Miscellany

T H E   S T A T U T E   L A W   D A T A B A S E
by Roger Horne

  Our legislators have become verbose over the last century. For example, 1892 seems to have been a fairly busy year for Parliament: sixty-five statutes were passed. One hundred years later, in 1992, only fifty-eight statutes were passed. Yet while the 1892 statutes take up 601 pages in the Law Reports version, those passed in 1992 take up 3,512 pages.  
       It has been said for many centuries that "ignorance of the law is no excuse"[1], but it is hard to see how anyone can nowadays be believed to know all the law of the country. So the question is how can an individual discover what it is that he is meant to know?  
      Every Statute that is enacted is printed by Her Majesty's Stationery Office and can be purchased from HMSO. Since the beginning of 1996 all Statutes have also been published free of charge on the internet[2]. In that year 63 Acts were passed, the internet version consisting of about 14 megabytes of files[3].  
      But both the printed and internet versions of the Acts are static, that is to say, they do not show any amendments that have been made by later legislation. One statute which was enacted before 1996 which can be found on the HMSO Web site is the Data Protection Act 1984. Even though it was only put on that site about a year ago, its text is in the form in which it was originally enacted: no amendments are included. The Acts on the Internet are the electronic versions of the Queen's Printer's editions.  
      In some common law countries statutes are not amended but are repealed and replaced, and so it is easy to discover what the law is on a particular point. That does not happen in the United Kingdom: much of the legislation passed in any year amends, rather than replaces, earlier legislation. Perhaps the principal example of this in 1996 was the Finance Act which included 40 Schedules, most of which contained amendments of earlier fiscal legislation. The Finance Act 1997 in turn contains at least 35 separate references to the 1996 Act; it also refers to about 50 other Acts.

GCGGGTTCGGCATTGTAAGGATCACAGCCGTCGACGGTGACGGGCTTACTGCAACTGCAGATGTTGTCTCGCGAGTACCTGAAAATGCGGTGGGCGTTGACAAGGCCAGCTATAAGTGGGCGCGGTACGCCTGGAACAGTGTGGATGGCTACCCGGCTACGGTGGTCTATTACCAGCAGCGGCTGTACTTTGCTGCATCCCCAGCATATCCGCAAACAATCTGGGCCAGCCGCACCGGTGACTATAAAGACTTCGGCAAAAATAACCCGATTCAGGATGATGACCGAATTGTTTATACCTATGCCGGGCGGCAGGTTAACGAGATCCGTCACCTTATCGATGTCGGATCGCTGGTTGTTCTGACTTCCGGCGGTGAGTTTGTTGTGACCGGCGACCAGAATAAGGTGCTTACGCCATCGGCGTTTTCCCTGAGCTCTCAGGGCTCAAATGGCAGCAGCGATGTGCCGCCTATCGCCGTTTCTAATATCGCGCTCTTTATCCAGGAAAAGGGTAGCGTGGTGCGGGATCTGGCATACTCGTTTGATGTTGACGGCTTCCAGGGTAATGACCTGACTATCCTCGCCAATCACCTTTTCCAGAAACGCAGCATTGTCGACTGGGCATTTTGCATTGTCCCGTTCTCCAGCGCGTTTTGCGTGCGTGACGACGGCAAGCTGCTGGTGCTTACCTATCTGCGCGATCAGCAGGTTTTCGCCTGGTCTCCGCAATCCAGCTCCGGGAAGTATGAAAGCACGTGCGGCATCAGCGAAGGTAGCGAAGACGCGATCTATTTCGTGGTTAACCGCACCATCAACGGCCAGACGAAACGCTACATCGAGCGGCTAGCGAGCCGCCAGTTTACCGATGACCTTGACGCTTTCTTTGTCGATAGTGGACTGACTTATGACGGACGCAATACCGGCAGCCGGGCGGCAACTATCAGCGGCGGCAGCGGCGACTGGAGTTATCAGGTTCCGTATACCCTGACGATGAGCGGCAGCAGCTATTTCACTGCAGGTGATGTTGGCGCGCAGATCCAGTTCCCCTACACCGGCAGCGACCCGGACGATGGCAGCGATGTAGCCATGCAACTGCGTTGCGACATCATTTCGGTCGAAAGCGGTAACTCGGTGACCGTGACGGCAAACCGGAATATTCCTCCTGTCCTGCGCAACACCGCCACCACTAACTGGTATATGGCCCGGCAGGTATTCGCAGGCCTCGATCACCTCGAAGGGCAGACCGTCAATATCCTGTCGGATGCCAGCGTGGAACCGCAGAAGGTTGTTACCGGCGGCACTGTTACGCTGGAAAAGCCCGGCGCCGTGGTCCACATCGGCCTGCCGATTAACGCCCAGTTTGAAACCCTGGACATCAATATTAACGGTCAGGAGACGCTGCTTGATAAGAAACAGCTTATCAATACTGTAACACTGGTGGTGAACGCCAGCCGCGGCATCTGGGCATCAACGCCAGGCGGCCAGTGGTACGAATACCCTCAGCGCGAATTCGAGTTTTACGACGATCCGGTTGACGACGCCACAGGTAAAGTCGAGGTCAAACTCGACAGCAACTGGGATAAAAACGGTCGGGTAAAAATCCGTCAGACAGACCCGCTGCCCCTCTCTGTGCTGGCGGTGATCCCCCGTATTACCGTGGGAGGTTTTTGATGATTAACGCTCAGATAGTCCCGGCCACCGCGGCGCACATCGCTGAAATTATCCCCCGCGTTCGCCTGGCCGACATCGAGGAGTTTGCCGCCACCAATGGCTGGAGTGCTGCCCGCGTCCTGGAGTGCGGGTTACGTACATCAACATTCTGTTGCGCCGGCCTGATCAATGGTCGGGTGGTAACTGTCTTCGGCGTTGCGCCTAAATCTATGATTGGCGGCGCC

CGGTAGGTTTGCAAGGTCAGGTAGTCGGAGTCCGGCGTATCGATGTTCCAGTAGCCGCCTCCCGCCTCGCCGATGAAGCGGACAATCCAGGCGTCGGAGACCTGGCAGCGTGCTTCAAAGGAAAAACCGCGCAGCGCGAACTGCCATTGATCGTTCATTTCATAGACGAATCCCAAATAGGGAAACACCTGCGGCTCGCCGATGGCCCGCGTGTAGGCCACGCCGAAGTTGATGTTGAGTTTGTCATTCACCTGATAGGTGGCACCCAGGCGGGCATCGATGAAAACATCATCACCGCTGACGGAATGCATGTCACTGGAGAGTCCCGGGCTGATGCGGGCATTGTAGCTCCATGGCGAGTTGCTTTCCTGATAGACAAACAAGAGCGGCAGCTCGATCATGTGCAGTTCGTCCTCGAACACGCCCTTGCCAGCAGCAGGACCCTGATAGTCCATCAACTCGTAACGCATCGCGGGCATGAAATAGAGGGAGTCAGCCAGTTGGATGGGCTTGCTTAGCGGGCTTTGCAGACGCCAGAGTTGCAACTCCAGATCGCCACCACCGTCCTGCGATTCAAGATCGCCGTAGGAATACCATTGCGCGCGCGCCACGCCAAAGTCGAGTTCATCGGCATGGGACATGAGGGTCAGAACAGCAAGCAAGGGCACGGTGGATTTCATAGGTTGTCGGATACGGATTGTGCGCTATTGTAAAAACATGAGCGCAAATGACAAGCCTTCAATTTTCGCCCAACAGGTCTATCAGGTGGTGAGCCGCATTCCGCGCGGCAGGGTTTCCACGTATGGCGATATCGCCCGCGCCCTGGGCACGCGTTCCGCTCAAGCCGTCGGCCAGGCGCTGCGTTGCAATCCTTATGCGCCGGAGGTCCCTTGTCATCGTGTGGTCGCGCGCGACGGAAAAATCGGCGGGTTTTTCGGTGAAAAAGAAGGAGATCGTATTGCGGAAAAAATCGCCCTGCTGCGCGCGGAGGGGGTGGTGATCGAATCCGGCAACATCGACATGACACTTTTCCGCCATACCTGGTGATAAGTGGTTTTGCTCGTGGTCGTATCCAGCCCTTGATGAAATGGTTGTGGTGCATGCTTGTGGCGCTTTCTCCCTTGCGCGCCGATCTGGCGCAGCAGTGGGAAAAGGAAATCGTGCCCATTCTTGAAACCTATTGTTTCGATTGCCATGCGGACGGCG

But it is not only statutes which amend earlier legislation. It is becoming more and more common for Acts to be amended by delegated legislation. In the first three months of 1997 about 800 Statutory Instruments were made[4]. A number of these contain amendments of statues[5]. 
       If you know exactly what legislation you want to look at, the internet versions of the Statutes and Statutory Instruments are extremely useful. Problems arise if you do not know what you are looking for, or if you do not know whether the Statute or Instrument you are looking for has been amended by subsequent direct or delegated legislation; hindsight is easier than foresight.  
       In the past this problem was to some extent dealt with by the official printed series called Statutes in Force. This series of volumes suffered from the disadvantage that it took a great deal of time for each particular title to be produced (with the result that it was sometimes unkindly referred to as Statutes Repealed).